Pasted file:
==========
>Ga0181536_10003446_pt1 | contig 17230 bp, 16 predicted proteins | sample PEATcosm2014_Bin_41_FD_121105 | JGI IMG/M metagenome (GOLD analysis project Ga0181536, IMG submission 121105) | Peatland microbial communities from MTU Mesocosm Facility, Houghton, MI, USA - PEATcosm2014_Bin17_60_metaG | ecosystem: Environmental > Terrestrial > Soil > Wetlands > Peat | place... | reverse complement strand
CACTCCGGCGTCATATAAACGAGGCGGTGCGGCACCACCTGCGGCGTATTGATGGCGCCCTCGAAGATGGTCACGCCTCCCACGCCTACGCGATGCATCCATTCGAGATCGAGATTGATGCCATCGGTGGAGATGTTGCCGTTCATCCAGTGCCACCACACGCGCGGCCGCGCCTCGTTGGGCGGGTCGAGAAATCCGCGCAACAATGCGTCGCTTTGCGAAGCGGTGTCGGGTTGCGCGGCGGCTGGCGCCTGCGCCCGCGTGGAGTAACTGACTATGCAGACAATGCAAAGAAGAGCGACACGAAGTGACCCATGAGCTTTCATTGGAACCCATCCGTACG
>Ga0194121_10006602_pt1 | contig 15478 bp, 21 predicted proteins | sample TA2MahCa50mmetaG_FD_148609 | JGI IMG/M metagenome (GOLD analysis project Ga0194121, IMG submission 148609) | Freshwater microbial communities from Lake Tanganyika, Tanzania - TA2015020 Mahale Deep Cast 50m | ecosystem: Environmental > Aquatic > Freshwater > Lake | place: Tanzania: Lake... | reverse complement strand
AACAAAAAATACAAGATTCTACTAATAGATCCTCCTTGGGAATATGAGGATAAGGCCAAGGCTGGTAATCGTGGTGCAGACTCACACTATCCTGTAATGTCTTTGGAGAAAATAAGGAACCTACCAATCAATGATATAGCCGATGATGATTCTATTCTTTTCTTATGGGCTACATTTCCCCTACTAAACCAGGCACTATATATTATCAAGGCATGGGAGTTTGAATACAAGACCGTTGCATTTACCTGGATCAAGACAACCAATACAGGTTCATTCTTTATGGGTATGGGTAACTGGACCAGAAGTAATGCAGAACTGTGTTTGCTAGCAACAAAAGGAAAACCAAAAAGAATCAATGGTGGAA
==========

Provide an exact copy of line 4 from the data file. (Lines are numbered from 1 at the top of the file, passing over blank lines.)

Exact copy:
AACAAAAAATACAAGATTCTACTAATAGATCCTCCTTGGGAATATGAGGATAAGGCCAAGGCTGGTAATCGTGGTGCAGACTCACACTATCCTGTAATGTCTTTGGAGAAAATAAGGAACCTACCAATCAATGATATAGCCGATGATGATTCTATTCTTTTCTTATGGGCTACATTTCCCCTACTAAACCAGGCACTATATATTATCAAGGCATGGGAGTTTGAATACAAGACCGTTGCATTTACCTGGATCAAGACAACCAATACAGGTTCATTCTTTATGGGTATGGGTAACTGGACCAGAAGTAATGCAGAACTGTGTTTGCTAGCAACAAAAGGAAAACCAAAAAGAATCAATGGTGGAA